In the early 17th century, ancestors of the present dwellers started coming to this locality. They were mostly the follower of Bishnu or Krishna. These people were very famous for making “SHAKA” (Bangles from Conch Shell) and the artisans were known as SHAKHARI. The technique used by them was very traditional and unique and now replaced by modern technique. To the Hindus, conch shells are symbol of good fortune and purity. As per the Hindu religion, married woman are to wear conch shell bangles on both wrists and to break them when the husband dies. Nowadays, Muslim and Christian women wear these bangles as well. The craft faces an uncertain future. Shells used to come from India and Srilanka is not always available and more and more Hindu women are unable to afford these bangles, opting to buy the much cheaper plastic look a likes.
Bahadur Shah Park
Previously known as Victoria Park, was built to commemorate the martyrs of the first Liberation war (1857 – 59) against British rule. It was here that the revolting sepoys and their civil compatriots were publicly hanged.
Symbol of Bangladeshi nationalism, this was built to commemorate the martyrs of historic Language Movement of 1952.
Baldha Garden has rare collection of botanical plants and flowers.
The New market was established during 1950’s as the oldest complete shopping complex housing, – Jewellery, Bookshop, Ready-made garments, household items, and fresh fish, meat and vegetables including fruits. The fresh fish, meat and vegetable section is very popular to the affluent society as one of the best source. Customer visiting the new market has declined on the advent of modern markets and shopping complexes in the city.
Liberation War Museum
Liberation war museum is in Segun Bagicha.The museum contains of rare photographs and various items that was used during impendence war by the freedom fighters in 1971.
Dhaka University started in 1921 with three faculty, twelve department, sixty teachers, and eight hundred and seventy seven students. Initially there were three residential hall of the university. It grows over the years against lot of hindrances and gained a very prestigious position in the Indian sub-continent within few years. History of Bangladesh is very closely related to the history of the Dhaka University. Since, 1952-1990, all the mass movements originated and lead by the Students. Dhaka University has now 7 Faculty, 46 departments with total number of 30,000 students and 1200 teachers. And there are 18- residential halls.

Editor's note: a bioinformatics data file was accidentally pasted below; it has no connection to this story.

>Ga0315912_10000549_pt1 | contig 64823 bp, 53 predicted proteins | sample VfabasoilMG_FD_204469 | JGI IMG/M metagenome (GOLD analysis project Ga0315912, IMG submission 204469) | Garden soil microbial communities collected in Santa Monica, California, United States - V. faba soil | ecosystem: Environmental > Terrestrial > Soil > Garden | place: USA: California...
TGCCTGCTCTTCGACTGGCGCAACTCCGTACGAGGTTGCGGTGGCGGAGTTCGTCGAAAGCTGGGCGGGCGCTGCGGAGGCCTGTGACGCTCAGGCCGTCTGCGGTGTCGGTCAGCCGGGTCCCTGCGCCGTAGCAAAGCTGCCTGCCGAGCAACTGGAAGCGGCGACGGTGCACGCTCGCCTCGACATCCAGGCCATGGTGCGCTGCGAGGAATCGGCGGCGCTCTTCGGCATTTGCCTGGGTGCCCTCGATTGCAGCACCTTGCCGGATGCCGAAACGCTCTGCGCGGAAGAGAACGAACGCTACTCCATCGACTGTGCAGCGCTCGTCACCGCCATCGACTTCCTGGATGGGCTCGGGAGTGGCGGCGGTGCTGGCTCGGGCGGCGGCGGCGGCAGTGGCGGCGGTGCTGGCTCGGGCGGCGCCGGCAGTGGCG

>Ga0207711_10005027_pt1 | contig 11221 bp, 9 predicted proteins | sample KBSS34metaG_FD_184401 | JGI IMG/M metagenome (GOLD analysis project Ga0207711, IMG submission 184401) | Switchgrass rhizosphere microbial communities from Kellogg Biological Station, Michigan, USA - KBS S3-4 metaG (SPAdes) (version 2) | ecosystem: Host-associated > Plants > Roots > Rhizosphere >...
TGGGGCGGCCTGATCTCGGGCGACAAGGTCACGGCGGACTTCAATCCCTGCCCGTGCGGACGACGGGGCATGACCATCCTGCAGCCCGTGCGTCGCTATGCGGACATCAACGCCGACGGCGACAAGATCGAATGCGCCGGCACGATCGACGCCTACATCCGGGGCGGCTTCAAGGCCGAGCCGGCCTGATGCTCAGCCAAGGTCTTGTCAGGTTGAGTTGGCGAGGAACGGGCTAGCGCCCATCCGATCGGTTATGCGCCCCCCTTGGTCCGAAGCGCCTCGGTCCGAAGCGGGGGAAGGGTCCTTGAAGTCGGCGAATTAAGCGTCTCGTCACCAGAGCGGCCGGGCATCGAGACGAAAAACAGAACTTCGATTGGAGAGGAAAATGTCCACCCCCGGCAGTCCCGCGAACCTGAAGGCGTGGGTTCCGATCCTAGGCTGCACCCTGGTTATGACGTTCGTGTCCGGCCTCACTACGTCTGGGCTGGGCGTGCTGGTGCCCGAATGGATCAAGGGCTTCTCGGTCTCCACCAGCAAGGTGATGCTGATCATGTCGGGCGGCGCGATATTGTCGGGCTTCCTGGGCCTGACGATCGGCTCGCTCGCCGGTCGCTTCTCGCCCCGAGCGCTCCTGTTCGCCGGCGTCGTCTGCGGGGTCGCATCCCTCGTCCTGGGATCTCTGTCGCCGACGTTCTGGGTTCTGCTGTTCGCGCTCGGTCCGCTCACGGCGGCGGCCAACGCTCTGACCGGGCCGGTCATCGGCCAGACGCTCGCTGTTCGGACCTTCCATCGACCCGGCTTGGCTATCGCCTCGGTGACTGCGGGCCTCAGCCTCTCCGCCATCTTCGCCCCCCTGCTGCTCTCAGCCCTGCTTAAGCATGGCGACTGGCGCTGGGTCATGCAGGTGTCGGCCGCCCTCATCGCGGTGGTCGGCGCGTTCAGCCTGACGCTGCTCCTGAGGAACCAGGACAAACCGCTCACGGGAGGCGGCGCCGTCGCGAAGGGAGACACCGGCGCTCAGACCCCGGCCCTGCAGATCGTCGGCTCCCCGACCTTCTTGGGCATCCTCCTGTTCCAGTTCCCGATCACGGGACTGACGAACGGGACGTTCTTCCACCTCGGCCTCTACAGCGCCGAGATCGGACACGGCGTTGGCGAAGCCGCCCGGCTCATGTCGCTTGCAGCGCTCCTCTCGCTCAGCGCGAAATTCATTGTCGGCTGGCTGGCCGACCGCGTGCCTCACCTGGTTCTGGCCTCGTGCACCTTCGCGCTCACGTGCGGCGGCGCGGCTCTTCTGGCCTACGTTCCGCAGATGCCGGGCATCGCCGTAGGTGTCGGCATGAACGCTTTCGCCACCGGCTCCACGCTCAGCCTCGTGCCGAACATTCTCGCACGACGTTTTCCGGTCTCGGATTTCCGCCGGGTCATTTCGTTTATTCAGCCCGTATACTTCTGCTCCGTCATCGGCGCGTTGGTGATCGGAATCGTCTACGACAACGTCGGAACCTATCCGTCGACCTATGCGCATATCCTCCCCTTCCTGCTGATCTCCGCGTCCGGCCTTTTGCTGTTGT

National Parliament House is situated at Sher-e-Bangla Nagar. During the Pakistan regime, considering Dhaka as the second capital, it was approved in 1963 to establish a parliament house. Accordingly it was designed by world famous American architect Mr. Louis I. Khan and the construction started in 1965 but could not be completed due to liberation movement and ensuing war of liberation. Later the remaining construction was completed during the Bangladesh regime. This distinctive architecture is one of the little renowned architecture in the world.
Dhaka museum established in 1913 was renamed as the National museum and shifted to its new building at Shahbag in 1983. It has forty galleries under four departments, namely, (1) Natural history (2) History & classical Art (3) Ethnography and decorative art and (4) Contemporary art and world civilization. The museum contains a large number of interesting collections of Bangladesh’s Hindu, Buddhist and Mughal past. Remarkable among the exhibits are; a mat made from Ivory, beautiful and fine embroideries (Nakshikantha), piece of muslin clothes, huge number of black stone images, coins of 2nd & 3rd century B.C and ” liberation gallery “. It is open Saturday-Wednesday from 10am to 4:30pm, Friday from 3-7pm and is closed on Thursday.
Located at Savar in the suburb of Dhaka city is the National Memorial. It was built to commemorate the martyrs of the war of independence against Pakistan. Plans for this monument was initiated in 1976.A nationwide design competition was held in June 1978, and out 57 submissions. Syed Mainul Hossain’s design was chosen. It was completed in 1982 and it was inaugurated at 16December 1982.
It was built over an area of 205 acres of land at Mirpur, ju8st east of the Mirpur Zoo. Objects of garden: Botanical education, research, preservation of plants and some recreation.
National Art Gallery
Situated in the Shipakala Academy premises this has a representative collection folk art and paintings by artists of Bangladesh.
Old Capital of Bengal
About 29 km. from Dhaka is one of the oldest capitals of Bengal. It was the seat of Deva dynasty until the 13th century. From this period onwards till the time of the advent of the Mughal. Sonargoan was a subsidiary capital of the Sultanate of Bengal. Later around 1608 capital was transferred to Dhaka.